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New Bargaining Request for Single Enterprise Agreements


The Fair Work Legislation Amendment (Secure Jobs, Better Pay) Act 2022 (Cth) amended the Fair Work Act 2009 (Cth) to introduce a range of changes to enterprise bargaining laws. One of the key changes is the ability of a bargaining representative to make a written bargaining request for a proposed single enterprise agreement. This change commenced on 7 December 2022.

What are the changes?

Prior to the recent changes, an employer could not be forced to bargain for an enterprise agreement unless an employee bargaining representative (e.g. a union) obtained a majority support determination from the Fair Work Commission (FWC).  This required the bargaining representative to demonstrate that a majority of employees who would be covered by the proposed agreement wanted to bargain.

Now an employer will also be required to commence bargaining if a bargaining representative who will be covered by a proposed single enterprise agreement gives the employer a written bargaining request and satisfies the following requirements:

  • the proposed agreement will replace an earlier single enterprise agreement that has passed its nominal expiry date;
  • a single interest employer authorisation (which allows 2 or more employers to bargain together for a proposed agreement) did not cease to be in operation because of the making of the earlier agreement;
  • no more than 5 years have passed since the nominal expiry date of the earlier agreement; and
  • the proposed agreement will cover the same, or substantially the same, group of employees as the earlier agreement.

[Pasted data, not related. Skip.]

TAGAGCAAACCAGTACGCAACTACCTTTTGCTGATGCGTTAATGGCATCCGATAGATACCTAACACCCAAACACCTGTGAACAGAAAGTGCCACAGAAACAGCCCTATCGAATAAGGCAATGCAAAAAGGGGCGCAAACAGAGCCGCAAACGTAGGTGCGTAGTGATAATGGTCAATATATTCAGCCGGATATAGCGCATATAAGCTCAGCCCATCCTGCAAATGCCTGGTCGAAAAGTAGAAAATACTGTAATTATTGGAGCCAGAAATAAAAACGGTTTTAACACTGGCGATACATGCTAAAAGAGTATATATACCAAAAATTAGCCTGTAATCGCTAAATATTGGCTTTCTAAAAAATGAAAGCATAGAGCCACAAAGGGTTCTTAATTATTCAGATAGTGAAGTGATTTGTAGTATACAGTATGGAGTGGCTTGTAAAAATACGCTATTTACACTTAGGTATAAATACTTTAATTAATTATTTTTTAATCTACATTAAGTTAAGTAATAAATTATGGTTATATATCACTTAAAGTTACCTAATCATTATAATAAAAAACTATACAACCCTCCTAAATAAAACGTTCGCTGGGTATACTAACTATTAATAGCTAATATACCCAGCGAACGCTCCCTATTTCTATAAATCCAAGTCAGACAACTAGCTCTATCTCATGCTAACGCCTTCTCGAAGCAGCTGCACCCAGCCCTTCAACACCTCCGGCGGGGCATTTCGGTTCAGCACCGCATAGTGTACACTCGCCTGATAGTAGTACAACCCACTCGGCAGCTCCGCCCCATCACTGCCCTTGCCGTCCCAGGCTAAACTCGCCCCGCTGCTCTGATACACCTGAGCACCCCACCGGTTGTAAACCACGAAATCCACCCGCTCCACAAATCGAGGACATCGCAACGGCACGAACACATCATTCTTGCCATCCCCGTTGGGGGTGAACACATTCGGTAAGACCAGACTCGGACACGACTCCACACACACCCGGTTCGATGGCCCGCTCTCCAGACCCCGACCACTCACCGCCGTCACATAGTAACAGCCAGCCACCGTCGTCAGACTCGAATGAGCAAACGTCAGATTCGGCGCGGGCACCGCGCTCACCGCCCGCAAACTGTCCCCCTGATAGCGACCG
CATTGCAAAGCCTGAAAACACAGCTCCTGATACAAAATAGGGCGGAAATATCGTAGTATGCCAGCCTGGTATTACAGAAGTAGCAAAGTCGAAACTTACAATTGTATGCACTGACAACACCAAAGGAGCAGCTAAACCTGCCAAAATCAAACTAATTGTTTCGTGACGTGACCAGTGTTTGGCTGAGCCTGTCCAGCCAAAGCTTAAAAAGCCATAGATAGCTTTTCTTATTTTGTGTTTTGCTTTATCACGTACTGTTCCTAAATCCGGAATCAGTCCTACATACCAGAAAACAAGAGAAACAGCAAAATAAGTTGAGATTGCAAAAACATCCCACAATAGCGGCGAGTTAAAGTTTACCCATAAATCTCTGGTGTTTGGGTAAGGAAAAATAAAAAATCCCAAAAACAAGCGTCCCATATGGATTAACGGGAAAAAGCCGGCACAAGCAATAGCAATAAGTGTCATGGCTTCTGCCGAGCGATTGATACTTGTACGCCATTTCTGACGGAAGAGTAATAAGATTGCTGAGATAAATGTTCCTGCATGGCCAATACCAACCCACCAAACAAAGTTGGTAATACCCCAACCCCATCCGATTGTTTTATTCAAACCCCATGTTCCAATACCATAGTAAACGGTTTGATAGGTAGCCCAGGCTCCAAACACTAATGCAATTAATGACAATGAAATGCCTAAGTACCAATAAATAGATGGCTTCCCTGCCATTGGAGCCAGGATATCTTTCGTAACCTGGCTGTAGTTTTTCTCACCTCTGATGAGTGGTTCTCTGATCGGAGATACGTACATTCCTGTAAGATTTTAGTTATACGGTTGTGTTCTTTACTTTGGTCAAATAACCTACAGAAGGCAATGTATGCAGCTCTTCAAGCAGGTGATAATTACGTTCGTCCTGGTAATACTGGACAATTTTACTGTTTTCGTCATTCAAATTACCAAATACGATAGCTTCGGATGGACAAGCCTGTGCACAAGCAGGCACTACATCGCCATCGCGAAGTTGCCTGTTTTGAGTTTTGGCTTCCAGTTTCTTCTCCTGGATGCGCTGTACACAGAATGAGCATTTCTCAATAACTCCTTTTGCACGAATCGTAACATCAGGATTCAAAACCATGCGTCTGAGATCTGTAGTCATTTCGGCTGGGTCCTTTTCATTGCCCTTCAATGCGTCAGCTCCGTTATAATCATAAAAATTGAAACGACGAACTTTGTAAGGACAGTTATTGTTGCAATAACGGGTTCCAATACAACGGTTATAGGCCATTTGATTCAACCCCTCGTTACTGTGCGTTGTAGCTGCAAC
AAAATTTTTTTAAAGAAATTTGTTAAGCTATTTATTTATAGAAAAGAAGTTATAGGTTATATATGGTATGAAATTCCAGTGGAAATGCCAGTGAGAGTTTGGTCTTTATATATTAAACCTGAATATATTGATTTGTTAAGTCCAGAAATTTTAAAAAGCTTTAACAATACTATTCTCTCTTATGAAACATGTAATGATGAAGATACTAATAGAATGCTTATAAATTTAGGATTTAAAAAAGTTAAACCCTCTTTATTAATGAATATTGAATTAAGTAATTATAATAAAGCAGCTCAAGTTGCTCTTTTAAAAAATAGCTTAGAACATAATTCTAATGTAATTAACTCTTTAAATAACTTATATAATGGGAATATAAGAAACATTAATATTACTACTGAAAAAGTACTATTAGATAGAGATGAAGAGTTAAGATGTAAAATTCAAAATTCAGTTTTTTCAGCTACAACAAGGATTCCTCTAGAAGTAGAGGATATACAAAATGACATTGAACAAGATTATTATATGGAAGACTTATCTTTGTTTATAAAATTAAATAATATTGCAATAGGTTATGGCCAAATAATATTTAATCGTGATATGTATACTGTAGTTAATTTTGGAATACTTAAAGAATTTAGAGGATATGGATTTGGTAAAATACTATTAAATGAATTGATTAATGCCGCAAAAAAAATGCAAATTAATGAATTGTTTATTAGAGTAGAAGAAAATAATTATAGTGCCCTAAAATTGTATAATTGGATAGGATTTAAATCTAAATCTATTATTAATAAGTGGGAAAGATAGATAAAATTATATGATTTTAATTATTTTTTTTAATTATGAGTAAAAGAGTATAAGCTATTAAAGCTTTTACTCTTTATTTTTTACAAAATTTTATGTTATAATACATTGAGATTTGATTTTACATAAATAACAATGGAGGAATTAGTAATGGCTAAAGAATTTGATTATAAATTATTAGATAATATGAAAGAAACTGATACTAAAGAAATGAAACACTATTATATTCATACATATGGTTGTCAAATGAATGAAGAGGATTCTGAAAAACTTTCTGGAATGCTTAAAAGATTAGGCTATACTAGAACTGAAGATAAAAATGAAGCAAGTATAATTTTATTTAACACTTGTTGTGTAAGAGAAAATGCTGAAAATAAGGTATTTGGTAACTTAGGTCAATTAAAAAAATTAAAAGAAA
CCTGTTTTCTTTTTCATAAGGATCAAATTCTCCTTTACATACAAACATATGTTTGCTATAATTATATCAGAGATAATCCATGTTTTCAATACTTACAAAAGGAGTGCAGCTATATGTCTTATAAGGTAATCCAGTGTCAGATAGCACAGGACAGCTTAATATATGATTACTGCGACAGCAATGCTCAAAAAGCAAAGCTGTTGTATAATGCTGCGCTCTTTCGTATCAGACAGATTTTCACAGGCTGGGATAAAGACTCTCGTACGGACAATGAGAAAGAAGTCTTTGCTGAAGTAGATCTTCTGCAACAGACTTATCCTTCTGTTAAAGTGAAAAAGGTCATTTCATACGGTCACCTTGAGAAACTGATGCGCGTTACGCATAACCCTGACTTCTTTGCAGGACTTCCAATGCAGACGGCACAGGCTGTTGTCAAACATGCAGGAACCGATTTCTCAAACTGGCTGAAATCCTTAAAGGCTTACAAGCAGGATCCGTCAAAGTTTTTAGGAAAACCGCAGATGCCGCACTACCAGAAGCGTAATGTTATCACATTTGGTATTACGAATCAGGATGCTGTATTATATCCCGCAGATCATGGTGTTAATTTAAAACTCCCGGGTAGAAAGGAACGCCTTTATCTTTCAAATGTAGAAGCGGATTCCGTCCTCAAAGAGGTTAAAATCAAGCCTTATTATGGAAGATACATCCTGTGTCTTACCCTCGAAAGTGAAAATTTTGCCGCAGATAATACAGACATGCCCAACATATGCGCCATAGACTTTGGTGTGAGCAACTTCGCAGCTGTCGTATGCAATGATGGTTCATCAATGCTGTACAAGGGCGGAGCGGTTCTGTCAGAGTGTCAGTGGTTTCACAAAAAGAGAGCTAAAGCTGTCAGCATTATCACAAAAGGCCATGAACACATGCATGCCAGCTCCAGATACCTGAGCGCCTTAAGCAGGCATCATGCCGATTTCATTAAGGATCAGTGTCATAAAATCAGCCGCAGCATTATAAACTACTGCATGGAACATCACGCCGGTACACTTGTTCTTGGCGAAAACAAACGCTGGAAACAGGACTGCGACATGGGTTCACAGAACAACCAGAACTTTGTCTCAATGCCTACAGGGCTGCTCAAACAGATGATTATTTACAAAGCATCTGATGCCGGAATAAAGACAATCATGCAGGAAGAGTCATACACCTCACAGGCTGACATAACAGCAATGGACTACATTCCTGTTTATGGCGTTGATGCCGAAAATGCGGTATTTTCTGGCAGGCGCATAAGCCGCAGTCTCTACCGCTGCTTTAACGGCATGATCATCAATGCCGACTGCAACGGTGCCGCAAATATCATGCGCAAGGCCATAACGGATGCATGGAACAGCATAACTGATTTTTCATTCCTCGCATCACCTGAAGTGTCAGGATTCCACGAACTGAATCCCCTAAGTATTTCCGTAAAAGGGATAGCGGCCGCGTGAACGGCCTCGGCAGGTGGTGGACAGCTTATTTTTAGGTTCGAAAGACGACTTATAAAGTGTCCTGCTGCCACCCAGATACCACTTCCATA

The employer must issue a Notice of Employee Representational Rights within 14 days of receiving the written bargaining request.

If the employer does not commence bargaining after receiving the request, a bargaining representative may apply to the FWC for a bargaining order to force the employer to bargain.

What are the practical implications?

This change for initiating bargaining applies to employers that are continuing to operate under expired single enterprise agreements. The practical implications of this change for employers are as follows:

  • A strategy of operating under expired single enterprise agreements while administratively providing wage increases may not have longevity;
  • A bargaining representative will be able to force an employer to commence bargaining by merely sending a written bargaining request;
  • A bargaining representative may choose to send a bargaining request at a time convenient to them but not necessarily convenient to the employer;
  • An employer forced to commence bargaining may not have prepared to bargain and be on the backfoot from the outset;
  • An employer operating on an expired enterprise agreement should assess the risk of being forced to bargain and consider proactively commencing bargaining at a time that suits the business with a strategy that controls the enterprise bargaining agenda and proposals for consideration.

Take home points

Where employers have enterprise agreements that have expired and meet the requirements outlined above, they must proactively manage the practical implications associated with these enterprise bargaining legislative changes.

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If you would like to know more about enterprise bargaining and how to proactively manage the implications of the legislative changes, please contact us and a Mapien Workplace Strategist will be in touch within 24 hours.

Written by
Charles Lentini
Charles combines his passion for delivering successful outcomes with his extensive experience in both the public and private sector to provide tailored and practical Industrial Relations solutions. He has a calm, methodical and diligent approach to solving complex issues which allows him to analyse each issue logically and instil confidence in his clients.